Home > Blog > How To Write A Fiction Book Proposal: Part 2 – The Four Paragraph Method

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In this article, you will learn about the Four Paragraph Method and discover how it will ensure that your query letter provides all the information needed for an agent or publisher to make an informed decision about your book.

In the previous article, we examined the role of the query letter. We discovered that the overall aim of the letter was to ensure that an agent or publisher would clearly understand your book’s content, your book’s genre, your book’s readership, your book’s place in the market and your role as a writer. We also discovered that providing this information would allow the agent/publisher to make a fair assessment of your books potential to be a commercial success.

Define Your Book’s Genre And Demonstrate Its Commercial Potential

Before we delve into the detail of the Four Paragraph Method, I want to make one important point: the best possible outcome you can expect from your query letter is for the agent/publisher to read your synopsis and extract.

No matter how good your query letter turns out to be, no matter how detailed the information you present, and no matter how accurate the brief synopsis you include, the best you can hope for is for the agent NOT to reject your proposal.

No query letter has ever sealed a book deal. At the end of the day, the quality of your book (or more accurately its commercial potential) will sway the agent/publisher. This said the query letter is the first essential step to that elusive yes!

On the first reading of your query letter the agent/publisher is really only asking two questions:

  1. Will this book fit into the genre I represent/publish?
  2. Does this book have the commercial potential to make a profit?

Notice there is no question about quality of writing or complexity of narrative, nor the realism of your characters.

At this early stage it’s commercial considerations, not plot considerations that are uppermost in the agent/publisher’s mind.

Rather than looking for a reason to say YES, they are looking for a reason to say NO.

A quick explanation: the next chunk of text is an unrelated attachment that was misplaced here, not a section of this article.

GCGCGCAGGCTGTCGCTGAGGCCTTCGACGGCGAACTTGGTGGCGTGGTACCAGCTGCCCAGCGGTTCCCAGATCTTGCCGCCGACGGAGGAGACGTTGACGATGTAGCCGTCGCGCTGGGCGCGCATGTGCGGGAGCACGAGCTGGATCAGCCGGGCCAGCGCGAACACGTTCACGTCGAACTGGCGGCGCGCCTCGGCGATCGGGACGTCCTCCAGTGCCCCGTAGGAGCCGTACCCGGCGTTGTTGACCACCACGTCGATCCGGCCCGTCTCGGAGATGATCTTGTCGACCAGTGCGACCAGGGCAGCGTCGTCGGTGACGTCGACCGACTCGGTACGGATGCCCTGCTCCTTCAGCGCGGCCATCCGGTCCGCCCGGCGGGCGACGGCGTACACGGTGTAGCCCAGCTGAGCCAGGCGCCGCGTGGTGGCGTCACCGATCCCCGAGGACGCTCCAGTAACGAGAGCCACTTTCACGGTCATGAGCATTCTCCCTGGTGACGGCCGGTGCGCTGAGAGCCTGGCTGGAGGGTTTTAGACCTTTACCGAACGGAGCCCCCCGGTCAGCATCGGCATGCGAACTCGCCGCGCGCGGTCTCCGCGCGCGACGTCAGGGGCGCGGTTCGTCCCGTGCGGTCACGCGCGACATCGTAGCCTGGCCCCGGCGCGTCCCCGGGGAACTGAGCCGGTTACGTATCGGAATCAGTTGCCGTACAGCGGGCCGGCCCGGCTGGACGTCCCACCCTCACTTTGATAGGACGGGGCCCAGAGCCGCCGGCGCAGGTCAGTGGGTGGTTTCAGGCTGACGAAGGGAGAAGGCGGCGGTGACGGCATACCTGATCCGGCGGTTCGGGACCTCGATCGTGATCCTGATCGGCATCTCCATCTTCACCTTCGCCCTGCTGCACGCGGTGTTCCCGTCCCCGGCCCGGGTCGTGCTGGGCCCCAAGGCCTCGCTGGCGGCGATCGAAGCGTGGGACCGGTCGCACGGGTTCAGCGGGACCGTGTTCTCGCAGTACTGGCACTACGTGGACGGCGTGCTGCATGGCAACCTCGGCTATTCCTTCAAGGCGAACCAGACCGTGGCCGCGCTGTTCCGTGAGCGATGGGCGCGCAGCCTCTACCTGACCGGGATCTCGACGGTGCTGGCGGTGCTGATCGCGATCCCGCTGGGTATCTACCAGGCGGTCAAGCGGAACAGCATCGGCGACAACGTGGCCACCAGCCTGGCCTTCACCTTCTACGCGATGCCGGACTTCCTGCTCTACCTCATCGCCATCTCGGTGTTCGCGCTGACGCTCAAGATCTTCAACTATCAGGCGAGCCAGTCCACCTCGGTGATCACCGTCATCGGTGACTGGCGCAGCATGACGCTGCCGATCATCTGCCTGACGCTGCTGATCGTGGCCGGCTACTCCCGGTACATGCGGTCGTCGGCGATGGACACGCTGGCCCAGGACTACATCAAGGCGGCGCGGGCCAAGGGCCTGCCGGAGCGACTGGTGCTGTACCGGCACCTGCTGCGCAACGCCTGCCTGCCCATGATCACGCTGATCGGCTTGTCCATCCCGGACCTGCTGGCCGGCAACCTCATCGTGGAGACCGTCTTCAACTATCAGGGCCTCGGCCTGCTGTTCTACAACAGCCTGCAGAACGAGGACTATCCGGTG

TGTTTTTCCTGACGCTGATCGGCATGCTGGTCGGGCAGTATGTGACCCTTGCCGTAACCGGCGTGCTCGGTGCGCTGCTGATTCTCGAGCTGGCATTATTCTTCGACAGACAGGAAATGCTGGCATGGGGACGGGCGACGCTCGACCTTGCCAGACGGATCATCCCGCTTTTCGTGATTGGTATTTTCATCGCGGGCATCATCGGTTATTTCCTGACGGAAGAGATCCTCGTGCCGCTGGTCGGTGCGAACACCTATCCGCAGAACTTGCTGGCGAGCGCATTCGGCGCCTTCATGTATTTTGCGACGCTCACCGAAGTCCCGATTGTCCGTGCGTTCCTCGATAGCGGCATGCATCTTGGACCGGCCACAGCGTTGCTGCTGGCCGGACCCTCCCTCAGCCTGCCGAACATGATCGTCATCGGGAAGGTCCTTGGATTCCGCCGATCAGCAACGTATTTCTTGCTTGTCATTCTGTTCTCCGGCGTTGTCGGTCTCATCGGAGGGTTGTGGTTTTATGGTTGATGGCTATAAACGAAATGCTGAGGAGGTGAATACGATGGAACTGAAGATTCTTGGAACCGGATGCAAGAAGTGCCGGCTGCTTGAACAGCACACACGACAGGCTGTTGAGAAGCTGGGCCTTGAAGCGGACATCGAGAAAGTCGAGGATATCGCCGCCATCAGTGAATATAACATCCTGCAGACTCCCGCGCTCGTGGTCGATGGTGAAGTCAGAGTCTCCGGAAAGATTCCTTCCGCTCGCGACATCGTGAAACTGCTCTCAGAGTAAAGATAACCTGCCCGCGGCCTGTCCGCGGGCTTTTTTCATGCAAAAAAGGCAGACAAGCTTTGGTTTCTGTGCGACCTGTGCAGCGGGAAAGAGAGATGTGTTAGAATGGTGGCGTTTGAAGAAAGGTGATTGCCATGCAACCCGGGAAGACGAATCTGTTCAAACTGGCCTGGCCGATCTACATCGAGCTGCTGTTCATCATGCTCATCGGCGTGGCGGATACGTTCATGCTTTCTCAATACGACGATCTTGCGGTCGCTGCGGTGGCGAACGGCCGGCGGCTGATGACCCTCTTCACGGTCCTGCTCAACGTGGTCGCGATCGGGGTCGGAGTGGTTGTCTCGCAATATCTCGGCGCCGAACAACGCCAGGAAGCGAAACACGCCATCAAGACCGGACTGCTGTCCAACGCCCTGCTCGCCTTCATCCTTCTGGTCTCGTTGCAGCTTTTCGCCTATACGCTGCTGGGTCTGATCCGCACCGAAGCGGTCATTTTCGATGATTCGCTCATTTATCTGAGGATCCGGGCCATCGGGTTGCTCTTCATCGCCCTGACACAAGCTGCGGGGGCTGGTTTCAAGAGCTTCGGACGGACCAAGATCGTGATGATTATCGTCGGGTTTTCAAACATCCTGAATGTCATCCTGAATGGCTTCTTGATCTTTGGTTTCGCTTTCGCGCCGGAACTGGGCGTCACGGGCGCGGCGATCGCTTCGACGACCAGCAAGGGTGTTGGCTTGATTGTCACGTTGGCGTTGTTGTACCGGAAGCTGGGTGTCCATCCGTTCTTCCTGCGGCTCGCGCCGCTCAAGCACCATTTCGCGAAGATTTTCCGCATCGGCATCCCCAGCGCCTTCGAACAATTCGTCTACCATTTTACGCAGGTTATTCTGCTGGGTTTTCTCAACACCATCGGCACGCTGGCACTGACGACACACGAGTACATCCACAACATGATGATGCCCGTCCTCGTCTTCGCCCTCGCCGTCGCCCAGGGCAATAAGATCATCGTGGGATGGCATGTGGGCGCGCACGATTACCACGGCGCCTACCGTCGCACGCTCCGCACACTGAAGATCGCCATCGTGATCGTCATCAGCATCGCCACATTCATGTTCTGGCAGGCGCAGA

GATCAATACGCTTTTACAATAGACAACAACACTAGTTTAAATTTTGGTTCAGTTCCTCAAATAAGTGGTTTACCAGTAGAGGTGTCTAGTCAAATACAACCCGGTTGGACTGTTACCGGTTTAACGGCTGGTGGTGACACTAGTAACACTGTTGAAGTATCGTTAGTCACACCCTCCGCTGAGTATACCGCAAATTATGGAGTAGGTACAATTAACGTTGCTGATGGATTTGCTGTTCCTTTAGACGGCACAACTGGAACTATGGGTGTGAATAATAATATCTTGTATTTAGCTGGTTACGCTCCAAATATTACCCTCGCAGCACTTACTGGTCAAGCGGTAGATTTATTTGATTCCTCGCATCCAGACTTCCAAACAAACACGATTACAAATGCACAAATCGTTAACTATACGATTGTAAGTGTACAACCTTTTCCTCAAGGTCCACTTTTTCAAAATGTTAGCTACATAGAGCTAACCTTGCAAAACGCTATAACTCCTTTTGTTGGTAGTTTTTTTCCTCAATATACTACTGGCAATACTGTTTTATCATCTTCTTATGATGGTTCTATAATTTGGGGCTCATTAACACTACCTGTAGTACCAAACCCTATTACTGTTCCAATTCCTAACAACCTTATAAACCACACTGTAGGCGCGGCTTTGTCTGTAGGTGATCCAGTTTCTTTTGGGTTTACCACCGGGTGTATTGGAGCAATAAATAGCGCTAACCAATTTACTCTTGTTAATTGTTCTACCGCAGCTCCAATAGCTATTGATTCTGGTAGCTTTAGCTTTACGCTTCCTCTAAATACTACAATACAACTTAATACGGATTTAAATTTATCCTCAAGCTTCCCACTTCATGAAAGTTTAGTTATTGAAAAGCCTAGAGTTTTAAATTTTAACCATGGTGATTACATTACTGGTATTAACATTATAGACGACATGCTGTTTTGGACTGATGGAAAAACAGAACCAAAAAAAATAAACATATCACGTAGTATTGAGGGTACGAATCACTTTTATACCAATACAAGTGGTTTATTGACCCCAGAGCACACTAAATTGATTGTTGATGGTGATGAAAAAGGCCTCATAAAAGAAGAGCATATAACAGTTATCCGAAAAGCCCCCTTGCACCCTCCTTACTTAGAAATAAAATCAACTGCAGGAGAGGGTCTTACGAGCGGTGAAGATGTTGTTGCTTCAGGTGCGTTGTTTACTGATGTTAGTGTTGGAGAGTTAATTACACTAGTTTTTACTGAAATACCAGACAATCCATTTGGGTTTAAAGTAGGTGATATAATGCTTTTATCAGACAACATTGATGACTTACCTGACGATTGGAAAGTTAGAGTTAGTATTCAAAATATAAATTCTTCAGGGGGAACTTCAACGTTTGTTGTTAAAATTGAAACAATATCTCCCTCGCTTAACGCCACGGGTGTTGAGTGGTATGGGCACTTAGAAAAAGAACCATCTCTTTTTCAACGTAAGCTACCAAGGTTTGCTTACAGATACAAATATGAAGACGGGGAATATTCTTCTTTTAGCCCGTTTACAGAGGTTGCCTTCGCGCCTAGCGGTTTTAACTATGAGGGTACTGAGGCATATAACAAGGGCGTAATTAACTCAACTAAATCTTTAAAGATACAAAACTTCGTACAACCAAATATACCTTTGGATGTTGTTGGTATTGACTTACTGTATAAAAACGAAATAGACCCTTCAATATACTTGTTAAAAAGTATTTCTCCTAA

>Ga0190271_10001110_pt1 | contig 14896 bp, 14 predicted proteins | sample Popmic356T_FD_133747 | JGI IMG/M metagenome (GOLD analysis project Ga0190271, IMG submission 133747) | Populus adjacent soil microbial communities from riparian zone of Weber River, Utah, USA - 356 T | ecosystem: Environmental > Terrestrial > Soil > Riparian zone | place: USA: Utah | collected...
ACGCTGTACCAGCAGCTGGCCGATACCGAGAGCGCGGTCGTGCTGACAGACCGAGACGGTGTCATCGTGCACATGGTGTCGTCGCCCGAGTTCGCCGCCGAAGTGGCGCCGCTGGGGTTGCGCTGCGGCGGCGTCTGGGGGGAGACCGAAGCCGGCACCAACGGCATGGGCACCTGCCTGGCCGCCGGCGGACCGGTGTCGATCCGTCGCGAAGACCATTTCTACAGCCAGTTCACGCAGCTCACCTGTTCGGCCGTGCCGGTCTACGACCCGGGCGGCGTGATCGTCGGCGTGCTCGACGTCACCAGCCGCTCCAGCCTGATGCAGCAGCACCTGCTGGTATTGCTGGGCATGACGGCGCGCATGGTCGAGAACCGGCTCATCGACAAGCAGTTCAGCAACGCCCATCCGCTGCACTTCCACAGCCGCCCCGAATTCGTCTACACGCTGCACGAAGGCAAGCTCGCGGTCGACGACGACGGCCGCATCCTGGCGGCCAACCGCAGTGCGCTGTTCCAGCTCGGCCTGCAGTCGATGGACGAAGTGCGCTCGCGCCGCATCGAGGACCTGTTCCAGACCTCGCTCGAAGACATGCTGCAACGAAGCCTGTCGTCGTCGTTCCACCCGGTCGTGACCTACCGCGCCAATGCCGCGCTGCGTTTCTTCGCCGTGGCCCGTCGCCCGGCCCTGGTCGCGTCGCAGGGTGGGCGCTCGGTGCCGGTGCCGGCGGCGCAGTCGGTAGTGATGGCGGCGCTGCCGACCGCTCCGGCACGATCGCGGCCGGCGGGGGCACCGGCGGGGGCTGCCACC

This means that your query letter MUST address these two questions. If you fail to answer the questions, you leave the agent/publisher the easy option of simply rejecting your book.

Agents are busy; they see hundreds of books, why would they go to the trouble of reading your synopsis and extract, only to find the book is of the wrong genre? If you fail to accurately define your book’s genre or demonstrate its commercial potential, agents/publisher will find it easy to say no!

The Four Paragraph Method

I am a working writer and the query letter is an essential tool in my toolbox. The reality is that if I can’t write a book proposal I don’t get work and I have to stop writing. Over the years, I have experimented and refined my query letter style, finally developing the Four Paragraph Method. This technique has proved to be a powerful and effective way to write query letters that provide agents/publishers with all the information they require.

These four simple paragraphs will not only answer the two questions highlighted above, but also give the agent/publisher an insight into your book’s content and your role as the writer.

The structure of the four paragraphs is as follows:

  • First Paragraph: This paragraph starts with your book’s tag line and gives your book’s elevator pitch.
  • Second Paragraph: This section contains marketing and readership information including word count, genre and indication of competition.
  • Third Paragraph: This is where you include a very brief synopsis.
  • Fourth Paragraph: The final paragraph is where you will include your biography and any relevant writing experience.

Summary

  • The best you can hope for from a query letter is for the agent/publisher to read your synopsis and extract.
  • Define your book’s genre and demonstrate its commercial potential.
  • Use the Four Paragraph Method to ensure you provide agents/publishers with all the information they need.


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